shinjuku

When moving overseas, especially when moving between countries with as cultures as different as the United States and Japan have, adjusting to your new life abroad can take a bit of time. But once you’ve settled in to your life in your new home, the customs you had to be so mindful of in the beginning become second nature, to the point you may even find yourself having a bit of reverse culture shock when you go back to your home country.

Amie, an American who lived for some time in Japan, shared some of the “American habits” she lost, or conversely, some of the “Japanese habits” she picked up from her time living abroad, as shared by blogger of all things Japan-and-foreigner related, Madame Riri. Continue reading to see the list!

Any time living or traveling abroad can change one’s outlook on life and the world around them. These are just some personal habits that Amie noticed had changed from her time in Japan.

genkanImage: Kimono Mania

1. She stopped wearing shoes indoors

If this isn’t a custom you’re familiar with, it is one you will quickly learn when coming to Japan. For many American families, it is normal to wear your outdoor footwear into the house, but at the same time, every family is different. I have been to plenty of homes in the US where everyone takes their shoes off just inside the entrance, but Amie states that after living in Japan for a while she just can’t bear to keep her shoes on while inside her home.

2. She stopped worrying about being naked in front of others

This one I can personally agree with. Bathing together is not a custom that carries on past childhood in the US. Even changing in the P.E. locker room in high school can be a bit uncomfortable for some. For years I turned down opportunities to go to Japanese hot springs because the thought of stripping down to my birthday suit and sitting around in the bath with close friends, classmates, teachers, and all the other naked people was too awkward to even want to think about. But then one day I finally gave in, took the literal plunge, and realized there’s really nothing weird or awkward to it at all. Now I’m wishing I had all those missed hot-spring opportunities back!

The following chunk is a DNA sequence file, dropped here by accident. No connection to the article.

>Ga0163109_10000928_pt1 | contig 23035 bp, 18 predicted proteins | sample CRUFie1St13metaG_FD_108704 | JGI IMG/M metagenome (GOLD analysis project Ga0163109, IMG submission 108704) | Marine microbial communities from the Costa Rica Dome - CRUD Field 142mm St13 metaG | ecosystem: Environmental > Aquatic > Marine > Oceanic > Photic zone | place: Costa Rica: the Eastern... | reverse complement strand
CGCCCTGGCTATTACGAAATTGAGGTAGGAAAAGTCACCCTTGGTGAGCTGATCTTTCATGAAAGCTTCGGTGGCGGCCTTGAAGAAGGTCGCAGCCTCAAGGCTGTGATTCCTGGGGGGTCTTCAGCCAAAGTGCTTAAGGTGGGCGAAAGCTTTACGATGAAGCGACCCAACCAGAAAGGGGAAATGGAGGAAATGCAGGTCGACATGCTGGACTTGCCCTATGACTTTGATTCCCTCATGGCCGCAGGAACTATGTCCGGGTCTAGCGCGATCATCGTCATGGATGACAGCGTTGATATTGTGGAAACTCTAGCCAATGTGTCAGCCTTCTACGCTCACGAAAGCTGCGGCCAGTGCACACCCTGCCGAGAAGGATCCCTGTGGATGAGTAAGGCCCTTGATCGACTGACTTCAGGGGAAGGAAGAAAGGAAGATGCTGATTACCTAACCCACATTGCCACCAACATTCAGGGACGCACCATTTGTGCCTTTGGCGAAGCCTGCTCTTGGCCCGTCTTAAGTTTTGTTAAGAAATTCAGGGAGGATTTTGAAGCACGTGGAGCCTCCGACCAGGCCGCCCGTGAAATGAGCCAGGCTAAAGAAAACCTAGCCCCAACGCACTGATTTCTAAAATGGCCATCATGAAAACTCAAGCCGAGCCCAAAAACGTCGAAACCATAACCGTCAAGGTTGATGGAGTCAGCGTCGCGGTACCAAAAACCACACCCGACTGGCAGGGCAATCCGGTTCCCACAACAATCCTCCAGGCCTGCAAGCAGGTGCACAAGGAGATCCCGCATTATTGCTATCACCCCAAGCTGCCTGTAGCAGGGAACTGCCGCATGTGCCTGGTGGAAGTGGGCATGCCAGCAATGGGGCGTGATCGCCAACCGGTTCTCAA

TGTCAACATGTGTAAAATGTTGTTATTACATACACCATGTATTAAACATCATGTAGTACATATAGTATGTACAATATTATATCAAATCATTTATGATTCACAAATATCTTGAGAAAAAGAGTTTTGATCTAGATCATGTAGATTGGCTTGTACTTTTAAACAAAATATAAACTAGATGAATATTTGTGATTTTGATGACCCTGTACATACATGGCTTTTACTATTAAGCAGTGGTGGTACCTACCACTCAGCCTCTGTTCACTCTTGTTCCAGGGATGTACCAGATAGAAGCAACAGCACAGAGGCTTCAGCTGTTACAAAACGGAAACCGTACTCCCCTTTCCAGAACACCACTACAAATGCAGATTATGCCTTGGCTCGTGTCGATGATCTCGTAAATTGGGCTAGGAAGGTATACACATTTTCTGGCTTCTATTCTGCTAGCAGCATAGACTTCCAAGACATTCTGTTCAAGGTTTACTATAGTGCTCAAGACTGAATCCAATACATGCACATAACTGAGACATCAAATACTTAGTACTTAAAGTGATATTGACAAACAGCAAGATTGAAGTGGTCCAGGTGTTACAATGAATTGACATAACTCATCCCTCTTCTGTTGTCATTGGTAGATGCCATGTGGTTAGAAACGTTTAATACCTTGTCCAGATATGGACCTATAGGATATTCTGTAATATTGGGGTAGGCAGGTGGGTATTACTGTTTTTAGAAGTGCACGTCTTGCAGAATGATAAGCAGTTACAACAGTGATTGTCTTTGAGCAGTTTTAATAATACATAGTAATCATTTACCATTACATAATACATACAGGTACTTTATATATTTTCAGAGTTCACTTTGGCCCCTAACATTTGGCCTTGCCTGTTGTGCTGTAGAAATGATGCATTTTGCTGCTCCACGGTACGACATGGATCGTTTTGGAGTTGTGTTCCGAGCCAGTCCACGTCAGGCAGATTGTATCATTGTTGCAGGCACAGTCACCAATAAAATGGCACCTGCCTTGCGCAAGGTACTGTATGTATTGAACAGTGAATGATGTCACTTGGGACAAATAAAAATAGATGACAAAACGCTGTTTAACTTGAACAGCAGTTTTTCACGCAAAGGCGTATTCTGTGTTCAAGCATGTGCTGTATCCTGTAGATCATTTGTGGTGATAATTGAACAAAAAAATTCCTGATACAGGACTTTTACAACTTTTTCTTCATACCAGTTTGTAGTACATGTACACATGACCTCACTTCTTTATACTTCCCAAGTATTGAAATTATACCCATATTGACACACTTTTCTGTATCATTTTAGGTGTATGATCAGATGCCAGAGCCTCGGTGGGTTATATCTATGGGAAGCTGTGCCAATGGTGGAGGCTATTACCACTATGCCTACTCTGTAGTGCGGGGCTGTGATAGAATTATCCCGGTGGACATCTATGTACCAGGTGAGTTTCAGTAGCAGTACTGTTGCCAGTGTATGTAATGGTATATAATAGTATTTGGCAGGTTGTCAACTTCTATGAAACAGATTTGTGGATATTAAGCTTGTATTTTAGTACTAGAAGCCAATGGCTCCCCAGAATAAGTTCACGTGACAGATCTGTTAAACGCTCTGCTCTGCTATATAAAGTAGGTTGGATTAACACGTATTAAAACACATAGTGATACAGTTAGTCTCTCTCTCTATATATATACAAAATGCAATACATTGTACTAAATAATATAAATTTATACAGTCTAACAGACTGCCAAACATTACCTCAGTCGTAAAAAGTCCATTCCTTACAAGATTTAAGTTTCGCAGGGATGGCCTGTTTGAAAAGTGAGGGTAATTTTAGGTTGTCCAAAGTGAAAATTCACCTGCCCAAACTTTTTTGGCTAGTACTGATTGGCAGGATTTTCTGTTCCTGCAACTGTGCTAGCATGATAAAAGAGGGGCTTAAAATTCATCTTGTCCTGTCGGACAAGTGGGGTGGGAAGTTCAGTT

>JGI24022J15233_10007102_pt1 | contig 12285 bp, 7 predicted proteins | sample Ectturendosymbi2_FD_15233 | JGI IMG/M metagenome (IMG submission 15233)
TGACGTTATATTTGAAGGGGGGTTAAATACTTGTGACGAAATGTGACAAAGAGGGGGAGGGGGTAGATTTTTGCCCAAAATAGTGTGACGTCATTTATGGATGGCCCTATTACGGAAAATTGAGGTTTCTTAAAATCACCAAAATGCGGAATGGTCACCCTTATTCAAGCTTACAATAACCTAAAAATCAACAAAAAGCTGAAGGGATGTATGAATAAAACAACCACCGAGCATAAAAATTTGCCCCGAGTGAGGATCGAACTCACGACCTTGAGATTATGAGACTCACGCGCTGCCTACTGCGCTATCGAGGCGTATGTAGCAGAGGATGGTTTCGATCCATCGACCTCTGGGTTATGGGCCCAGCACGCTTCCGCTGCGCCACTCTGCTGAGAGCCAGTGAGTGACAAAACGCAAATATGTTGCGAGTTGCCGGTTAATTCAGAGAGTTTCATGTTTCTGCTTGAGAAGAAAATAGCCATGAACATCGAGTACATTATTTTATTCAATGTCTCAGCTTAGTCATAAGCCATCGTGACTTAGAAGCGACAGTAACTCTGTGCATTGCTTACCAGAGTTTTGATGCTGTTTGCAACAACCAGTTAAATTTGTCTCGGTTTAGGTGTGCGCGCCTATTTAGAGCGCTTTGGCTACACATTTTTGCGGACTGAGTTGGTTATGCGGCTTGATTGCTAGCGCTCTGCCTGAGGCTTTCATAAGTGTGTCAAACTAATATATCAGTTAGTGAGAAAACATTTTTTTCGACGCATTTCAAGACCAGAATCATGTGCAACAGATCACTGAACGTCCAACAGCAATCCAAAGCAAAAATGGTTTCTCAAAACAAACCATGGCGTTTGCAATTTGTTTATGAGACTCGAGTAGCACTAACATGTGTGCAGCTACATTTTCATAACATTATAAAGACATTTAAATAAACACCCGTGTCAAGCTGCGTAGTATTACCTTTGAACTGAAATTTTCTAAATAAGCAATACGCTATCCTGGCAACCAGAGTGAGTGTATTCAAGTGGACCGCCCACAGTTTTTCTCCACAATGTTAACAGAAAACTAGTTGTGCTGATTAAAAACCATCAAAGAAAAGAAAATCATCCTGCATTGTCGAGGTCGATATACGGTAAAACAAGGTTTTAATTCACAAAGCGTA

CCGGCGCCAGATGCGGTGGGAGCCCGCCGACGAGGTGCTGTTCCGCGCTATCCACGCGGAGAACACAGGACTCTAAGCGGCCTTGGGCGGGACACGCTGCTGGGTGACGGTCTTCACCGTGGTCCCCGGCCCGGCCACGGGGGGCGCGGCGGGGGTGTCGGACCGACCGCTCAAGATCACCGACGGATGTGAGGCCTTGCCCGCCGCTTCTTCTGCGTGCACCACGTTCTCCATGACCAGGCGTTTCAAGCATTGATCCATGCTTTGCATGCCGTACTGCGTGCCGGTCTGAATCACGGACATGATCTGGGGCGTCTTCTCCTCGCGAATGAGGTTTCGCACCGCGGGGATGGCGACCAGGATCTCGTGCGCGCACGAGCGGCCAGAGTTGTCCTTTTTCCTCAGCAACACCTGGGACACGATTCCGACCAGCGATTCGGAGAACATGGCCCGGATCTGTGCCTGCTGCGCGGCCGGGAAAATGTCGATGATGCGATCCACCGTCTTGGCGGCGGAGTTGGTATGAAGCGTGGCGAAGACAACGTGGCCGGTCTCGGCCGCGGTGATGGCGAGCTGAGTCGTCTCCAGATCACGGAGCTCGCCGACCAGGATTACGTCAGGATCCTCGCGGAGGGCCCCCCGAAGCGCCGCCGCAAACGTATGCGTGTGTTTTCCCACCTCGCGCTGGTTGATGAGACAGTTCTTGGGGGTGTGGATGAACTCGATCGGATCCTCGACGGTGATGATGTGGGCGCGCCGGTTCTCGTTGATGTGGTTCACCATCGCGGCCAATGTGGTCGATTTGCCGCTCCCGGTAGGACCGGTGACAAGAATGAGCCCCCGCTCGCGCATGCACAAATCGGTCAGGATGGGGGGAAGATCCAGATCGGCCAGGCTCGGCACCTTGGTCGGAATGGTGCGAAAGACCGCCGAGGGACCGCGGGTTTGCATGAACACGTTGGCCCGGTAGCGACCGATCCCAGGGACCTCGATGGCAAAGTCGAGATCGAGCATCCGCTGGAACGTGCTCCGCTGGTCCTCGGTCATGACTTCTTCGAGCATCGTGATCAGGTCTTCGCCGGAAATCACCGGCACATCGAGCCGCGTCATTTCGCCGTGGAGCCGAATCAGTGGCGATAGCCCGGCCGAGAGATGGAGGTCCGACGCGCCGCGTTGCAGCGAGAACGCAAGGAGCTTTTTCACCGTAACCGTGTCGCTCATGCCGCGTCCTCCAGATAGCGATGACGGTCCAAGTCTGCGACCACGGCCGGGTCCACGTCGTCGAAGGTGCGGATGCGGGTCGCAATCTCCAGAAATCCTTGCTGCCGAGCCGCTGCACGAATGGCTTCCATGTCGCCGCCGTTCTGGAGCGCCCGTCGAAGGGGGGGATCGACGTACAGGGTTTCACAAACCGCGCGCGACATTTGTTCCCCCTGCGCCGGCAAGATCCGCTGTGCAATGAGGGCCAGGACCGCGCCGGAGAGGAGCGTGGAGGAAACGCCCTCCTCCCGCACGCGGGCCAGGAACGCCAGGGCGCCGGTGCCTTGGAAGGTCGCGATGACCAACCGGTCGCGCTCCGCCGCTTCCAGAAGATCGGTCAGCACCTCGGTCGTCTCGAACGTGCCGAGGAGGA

ID-100183975Image: FreeDigitalPhotos

3. She stopped being “late”

Amie relates a story of how she got lost and ended up being only five minutes early to work, to which she was scolded by her superiors for being “late” since she was not at least 15 minutes early. It is true that the Japanese have a reputation for punctuality, and it is generally expected of you to show up to work early in order to be considered “on time”. For personal affairs, however, such as meeting up with friends, you may not always see the same punctuality. (Or at least that’s the case in my personal experience, but I could also just have very flaky friends!)

4. She stopped sitting in chairs at the table

Traditionally, Japanese use tables low to the floor and sit on zabuton cushions. There are zaisu as well, which are essentially legless chairs used for sitting at low tables or those heavenly kotatsu you hear residents of Japan going on about each winter. However, regular tall tables and chairs are just as common in Japanese homes too, so it’s not like you’ll never sit in a chair again when you go to Japan.

5. She stopped talking to strangers

The author talks about her experience of being a friendly, approachable person in a town where people would walk across to the other side of the street when she would come by. Again, I think everything is relevant, and everyone’s experiences will be different. True, I don’t feel I’m approached as much by friendly strangers wanting to chat to the extent I was when I lived in the States, but to say it doesn’t happen in Japan would be a big lie.

bikesImage: Japan-Guide

6. She stopped driving a car

Japan has excellent public transportation, that is for sure, and with limited land available, the cities on this island nation tend to be built more compacted than cities in the US, which makes getting to places on foot or by bike much more feasible. Owning a car in the city can actually be more of a nuisance than anything, what with the narrow roads, traffic congestion, and the limited and expensive parking. However, if you move out to the inaka (countryside) you’ll probably be wanting that car, unless you don’t mind walking for miles through the mountains and rice paddies to get anywhere. And by the same token, depending on where you live in the US, you can get along pretty well without a car too.

Everyone’s experiences are different, depending on how they were raised, their personalities, and what sort of environment they moved in to. So we ask you, American expats in Japan, can you relate to anything on this list? Are there any other customs you picked up or lost since coming here? We’d love to hear from expats in Japan from other countries as well!

Source: Matador Network via Madame Riri
Featured Image: Wikipedia (Sasanoha)